The Company of the Ring shall be Nine:
The Company of the Ring shall be Nine:
- While Elrond had been more passive during the Council, allowing them to reach the conclusion to send the Ring to the Fire on their own, he is now more proactive in putting forth this plan.
- By speaking in the future indicative mood, Elrond is making positive declarations for them.
- Elrond makes it clear that those going are volunteering and know the conditions of the journey.
- While Elrond had said that he had not called the Council, he is clear that it is no accident that he is picking these particular people to go, based on the fact that they were seemingly led there.
- Elrond is also clearly aware of the symbolism of the representation of all of the Free Peoples.
- As he is speaking to all five of the hobbits, it seems he includes Hobbits among the Free Peoples.
- Note: Other folk, such as the Ents, are not included among the Free Peoples partly because at this point in the composition, they hadn’t yet been invented, and there are none present here.
- While Elrond has already made it clear that the companions are doing so out of free will, he is also conceding that unforeseen future circumstances may force them to change their plans.
- This may include them being unable or unwilling to go forward, but also new information.
- Note: That Elrond is going out of his way to not bind anyone to the quest will become even more clear when he forbears oaths to be taken in this exchange with Gimli at their departure. He understands that none of them are ultimately responsible to get Frodo to the Cracks of Doom.
- There seems to be no expectation that the companions will make it all the way to the very end.
- Note: Elrond’s choices will be vindicated, as all of them do great deeds for the Free Peoples.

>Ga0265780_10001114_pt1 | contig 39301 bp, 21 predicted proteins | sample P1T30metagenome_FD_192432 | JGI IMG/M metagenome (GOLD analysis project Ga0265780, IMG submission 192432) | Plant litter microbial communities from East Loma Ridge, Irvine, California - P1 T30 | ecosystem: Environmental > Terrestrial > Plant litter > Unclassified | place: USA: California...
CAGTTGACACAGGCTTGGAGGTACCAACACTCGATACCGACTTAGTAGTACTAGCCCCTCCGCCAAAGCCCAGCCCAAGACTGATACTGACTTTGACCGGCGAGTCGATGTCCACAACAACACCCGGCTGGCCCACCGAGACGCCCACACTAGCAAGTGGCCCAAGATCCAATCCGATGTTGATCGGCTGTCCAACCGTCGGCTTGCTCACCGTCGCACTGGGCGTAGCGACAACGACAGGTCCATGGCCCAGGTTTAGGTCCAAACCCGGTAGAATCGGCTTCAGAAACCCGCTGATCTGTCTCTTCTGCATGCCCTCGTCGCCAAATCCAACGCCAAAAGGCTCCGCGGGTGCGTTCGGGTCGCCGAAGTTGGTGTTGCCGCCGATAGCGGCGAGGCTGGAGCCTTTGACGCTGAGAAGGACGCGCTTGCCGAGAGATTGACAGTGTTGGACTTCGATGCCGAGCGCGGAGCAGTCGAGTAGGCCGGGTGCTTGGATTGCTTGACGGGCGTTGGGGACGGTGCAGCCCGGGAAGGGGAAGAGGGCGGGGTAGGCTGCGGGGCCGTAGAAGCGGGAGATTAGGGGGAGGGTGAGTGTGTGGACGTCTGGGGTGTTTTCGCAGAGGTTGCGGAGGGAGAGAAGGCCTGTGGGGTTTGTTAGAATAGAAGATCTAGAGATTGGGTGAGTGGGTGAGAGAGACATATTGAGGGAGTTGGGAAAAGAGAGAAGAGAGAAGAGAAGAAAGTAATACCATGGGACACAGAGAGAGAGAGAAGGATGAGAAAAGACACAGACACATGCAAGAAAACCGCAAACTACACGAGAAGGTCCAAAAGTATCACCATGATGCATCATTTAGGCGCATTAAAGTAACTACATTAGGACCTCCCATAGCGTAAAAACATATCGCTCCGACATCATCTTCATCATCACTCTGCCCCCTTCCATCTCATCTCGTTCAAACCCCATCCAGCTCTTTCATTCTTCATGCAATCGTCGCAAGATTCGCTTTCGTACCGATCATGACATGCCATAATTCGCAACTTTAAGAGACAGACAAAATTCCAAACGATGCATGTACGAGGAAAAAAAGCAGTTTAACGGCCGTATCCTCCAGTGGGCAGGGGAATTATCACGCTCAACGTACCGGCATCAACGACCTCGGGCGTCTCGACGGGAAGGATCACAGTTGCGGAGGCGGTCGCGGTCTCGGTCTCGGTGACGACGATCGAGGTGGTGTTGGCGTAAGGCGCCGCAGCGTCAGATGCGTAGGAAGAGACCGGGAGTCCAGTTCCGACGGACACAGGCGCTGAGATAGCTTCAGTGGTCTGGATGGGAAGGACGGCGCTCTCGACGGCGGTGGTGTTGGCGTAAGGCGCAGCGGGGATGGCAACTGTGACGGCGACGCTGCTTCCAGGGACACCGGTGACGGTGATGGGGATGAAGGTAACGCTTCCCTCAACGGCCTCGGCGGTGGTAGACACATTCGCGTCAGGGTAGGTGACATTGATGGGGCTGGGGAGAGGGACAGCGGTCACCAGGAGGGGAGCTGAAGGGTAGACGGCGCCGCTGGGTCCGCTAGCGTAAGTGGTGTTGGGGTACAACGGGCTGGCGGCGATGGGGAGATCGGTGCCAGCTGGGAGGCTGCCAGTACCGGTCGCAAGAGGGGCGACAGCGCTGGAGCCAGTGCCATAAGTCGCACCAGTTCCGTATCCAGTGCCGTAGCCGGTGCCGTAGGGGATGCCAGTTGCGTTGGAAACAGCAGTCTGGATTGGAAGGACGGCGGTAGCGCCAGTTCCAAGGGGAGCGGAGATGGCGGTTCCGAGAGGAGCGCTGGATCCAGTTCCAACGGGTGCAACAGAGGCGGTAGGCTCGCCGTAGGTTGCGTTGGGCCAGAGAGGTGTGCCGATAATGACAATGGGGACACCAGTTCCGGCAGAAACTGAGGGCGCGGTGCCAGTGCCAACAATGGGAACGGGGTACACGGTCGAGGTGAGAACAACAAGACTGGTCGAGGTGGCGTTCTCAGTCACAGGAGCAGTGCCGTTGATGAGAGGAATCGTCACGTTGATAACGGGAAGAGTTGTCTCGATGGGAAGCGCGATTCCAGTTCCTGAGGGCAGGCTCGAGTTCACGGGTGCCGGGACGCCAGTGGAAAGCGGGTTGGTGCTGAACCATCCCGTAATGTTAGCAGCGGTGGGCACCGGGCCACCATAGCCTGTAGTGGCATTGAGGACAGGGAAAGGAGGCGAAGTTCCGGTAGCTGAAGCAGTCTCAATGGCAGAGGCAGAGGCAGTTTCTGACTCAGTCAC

- Elrond invites a parallel between this Company setting out from Rivendell and the Last Alliance.
- However, Elrond makes it clear that he neither has an army like the Last Alliance to send, but that it would also make their mission more difficult, and that this is the right choice now.
- The “hope” Elrond is referring to is amdir, as in hope for actually achieving their quest.
- Also, he is not sending anyone like Glorfindel, as his high visibility would actually make it harder for them to maintain that hope in speed and secrecy that they will need to get into Mordor.
- Gandalf himself is “cloaked”, in his words, meaning that he can conceal his presence and power.
- Note: Only Frodo, and later Gollum, take oaths with regard to reaching Mordor and Mount Doom, though Sam has also taken an oath earlier to Gildor’s folk to follow Frodo wherever.
- Frodo and Sam are seen as a unit, and therefore Sam is not considered one of the companions.
- Note: The primary difference between an oath and a promise is that something is usually called as witness to an oath, and consequences for not keeping the oath are outlined at it’s taking. In modern times, occasions to take oaths are few, and seem to carry less weight in secular society.
- While Sam had been commanded by Gandalf to accompany Frodo, he actually gave permission to Sam to do what he already wanted to do, and since Sam has reaffirmed this choice as free.
- While invoking the Last Alliance, Elrond uses the term “Elder Days” to also invoke the mythic past of the War of Wrath, which he actually witnessed and saw the host of the Valar in battle.
- Elrond also understands that the appearance of help from the West is even more unlikely now with Valinor removed from the world, and the Valar knowing the destruction that would come.
- Without this kind of intervention, then any military move by them would be counterproductive.